Cyberspace is a new arena of interaction with many features still fluid and subject to transformation and change. International relations, is a well-established domain for state and non-state actors, operating in physical environments beyond their own territorial boundaries, and whose behaviors are shaped by long traditions of norms, principles and institutional directives.
So far, cyberspace and international relations have been viewed largely as separate domains of interaction. But realities impinge, and we now appreciate their interconnections and interdependence. The details have yet to be developed. In response to new 21st century realities shaped by the salience of cyberspace, the goal is to construct a cyber-inclusive view of international relations (CyberIRworld) – with theory, data, analyses, simulations – to anticipate and respond to cyber threats, impacts on power politics, and challenges to national security and international stability.
Need for New Knowledge
While many features of international relations can be explained and understood without reference to the overall cyber domain, many more, if not most, require a cyber-centered perspective that intersects with and bears directly upon international relations. We have excellent maps and visual materials for international relations and its various facets. We also have maps of cyber access, different representations of traffic, and different features of cyberspace.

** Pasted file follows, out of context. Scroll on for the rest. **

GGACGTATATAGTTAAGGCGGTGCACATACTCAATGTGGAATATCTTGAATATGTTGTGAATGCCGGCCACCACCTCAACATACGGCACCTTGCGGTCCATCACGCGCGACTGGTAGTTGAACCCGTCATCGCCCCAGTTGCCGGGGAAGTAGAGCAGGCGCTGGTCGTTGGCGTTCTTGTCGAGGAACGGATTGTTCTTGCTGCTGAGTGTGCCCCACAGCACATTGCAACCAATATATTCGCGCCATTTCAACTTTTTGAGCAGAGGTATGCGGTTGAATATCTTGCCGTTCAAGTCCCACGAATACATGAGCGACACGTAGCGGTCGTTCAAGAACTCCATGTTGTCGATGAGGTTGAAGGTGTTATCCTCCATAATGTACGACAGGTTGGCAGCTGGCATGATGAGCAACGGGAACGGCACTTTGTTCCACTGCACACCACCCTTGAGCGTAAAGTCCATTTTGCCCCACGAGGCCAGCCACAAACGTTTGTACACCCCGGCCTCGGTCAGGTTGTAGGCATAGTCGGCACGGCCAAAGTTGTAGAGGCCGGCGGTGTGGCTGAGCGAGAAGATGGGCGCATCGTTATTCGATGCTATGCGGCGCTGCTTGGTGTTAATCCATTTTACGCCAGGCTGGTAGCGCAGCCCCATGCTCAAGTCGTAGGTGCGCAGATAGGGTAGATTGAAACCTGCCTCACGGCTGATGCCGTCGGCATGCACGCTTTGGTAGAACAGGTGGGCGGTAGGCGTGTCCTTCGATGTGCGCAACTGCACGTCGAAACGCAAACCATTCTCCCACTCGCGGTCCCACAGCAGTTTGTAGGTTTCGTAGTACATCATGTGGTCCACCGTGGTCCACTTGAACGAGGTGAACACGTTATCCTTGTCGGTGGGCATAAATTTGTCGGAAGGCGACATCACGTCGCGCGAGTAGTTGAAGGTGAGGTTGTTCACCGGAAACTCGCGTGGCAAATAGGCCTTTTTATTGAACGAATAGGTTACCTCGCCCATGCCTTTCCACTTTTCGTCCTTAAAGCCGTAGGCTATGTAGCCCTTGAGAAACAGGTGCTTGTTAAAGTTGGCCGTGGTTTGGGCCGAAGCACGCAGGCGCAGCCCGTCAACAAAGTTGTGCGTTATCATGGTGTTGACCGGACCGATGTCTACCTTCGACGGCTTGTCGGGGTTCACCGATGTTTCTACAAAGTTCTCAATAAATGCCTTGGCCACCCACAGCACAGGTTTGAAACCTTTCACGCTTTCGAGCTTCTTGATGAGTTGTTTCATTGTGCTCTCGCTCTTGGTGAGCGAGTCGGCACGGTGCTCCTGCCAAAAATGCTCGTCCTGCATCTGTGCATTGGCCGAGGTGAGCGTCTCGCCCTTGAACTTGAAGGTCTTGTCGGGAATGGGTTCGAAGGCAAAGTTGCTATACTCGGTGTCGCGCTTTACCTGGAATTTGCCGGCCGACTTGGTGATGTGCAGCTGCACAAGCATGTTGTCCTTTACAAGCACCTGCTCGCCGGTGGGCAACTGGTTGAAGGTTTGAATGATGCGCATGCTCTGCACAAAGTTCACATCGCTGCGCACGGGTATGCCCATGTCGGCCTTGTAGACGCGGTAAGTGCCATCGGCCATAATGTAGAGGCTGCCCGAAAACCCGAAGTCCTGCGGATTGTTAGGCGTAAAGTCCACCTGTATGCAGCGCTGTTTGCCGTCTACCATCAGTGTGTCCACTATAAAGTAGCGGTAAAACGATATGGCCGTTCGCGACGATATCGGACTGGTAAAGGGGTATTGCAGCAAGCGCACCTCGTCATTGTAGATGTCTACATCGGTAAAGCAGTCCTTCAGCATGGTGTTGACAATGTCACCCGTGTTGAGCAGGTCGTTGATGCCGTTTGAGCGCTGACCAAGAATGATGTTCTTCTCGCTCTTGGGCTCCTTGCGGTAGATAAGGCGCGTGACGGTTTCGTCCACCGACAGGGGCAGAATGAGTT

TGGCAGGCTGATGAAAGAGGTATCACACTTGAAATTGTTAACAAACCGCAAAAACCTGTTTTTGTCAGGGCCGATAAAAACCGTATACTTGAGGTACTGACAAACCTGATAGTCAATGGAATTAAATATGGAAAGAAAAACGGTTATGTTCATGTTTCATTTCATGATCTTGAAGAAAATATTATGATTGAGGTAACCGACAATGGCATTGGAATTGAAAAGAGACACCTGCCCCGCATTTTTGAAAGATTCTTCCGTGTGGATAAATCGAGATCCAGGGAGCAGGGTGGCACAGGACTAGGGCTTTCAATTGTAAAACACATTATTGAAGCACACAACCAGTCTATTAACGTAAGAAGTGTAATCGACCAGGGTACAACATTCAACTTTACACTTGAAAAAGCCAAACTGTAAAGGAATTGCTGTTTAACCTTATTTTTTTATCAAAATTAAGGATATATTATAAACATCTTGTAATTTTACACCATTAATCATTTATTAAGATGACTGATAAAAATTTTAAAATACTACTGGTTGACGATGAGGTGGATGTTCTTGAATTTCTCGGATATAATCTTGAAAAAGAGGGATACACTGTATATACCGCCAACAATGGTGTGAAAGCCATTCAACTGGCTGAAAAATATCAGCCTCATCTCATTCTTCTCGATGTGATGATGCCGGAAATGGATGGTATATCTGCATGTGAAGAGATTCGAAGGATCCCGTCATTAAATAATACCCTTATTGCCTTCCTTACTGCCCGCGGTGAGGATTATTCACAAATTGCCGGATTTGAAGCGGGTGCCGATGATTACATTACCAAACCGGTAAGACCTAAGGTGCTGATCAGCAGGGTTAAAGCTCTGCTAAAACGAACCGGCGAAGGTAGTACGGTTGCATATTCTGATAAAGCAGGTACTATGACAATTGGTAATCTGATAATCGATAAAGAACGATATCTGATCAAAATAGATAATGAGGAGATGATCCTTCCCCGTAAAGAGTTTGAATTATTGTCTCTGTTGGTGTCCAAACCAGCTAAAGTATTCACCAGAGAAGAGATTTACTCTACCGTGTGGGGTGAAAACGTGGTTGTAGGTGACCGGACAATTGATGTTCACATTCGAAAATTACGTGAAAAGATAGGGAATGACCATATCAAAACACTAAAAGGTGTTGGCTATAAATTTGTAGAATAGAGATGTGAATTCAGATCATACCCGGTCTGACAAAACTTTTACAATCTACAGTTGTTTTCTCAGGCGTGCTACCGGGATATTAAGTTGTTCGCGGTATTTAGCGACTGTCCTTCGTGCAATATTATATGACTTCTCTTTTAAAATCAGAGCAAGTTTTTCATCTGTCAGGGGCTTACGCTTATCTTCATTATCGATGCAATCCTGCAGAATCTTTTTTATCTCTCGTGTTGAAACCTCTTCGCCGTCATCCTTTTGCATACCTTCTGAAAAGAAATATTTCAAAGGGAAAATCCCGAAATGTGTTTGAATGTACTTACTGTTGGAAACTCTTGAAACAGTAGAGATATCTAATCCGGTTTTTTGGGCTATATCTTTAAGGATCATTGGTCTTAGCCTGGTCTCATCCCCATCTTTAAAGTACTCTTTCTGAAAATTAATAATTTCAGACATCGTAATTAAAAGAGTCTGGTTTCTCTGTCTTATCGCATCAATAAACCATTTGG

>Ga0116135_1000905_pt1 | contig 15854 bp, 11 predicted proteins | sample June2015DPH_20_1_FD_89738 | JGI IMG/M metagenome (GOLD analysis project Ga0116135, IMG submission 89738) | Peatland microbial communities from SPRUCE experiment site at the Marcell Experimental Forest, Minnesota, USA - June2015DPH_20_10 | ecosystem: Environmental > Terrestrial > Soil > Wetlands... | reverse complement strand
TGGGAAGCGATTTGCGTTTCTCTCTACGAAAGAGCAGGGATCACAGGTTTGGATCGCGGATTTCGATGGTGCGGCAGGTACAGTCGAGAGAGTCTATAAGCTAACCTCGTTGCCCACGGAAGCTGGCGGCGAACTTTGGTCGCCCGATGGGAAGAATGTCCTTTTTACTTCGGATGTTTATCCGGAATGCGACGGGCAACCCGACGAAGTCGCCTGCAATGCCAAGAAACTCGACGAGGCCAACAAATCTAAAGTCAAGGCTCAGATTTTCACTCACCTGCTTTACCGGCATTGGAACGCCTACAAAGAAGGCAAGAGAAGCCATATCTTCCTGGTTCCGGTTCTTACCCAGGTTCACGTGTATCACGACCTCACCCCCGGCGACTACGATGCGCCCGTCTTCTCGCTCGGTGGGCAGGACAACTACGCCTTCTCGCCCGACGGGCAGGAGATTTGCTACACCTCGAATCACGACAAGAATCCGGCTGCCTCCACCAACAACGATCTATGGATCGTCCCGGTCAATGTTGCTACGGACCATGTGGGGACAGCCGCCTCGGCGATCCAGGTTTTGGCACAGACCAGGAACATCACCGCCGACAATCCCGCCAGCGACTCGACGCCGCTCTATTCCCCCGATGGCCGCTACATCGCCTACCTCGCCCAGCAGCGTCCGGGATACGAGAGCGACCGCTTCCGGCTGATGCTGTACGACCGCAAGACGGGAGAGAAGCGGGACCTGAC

There is limited understanding of how cyberspace influences international relations and how power and politics in international relations influence the structure, process, and management of cyberspace. Dominant assumptions of the 20th century politics and policy are severely undermined by the 21st century and the cyber age with its dynamic and changing configurations. The knowledge gap is profound: There are excellent maps and visual materials for international relations and for different features of cyberspace.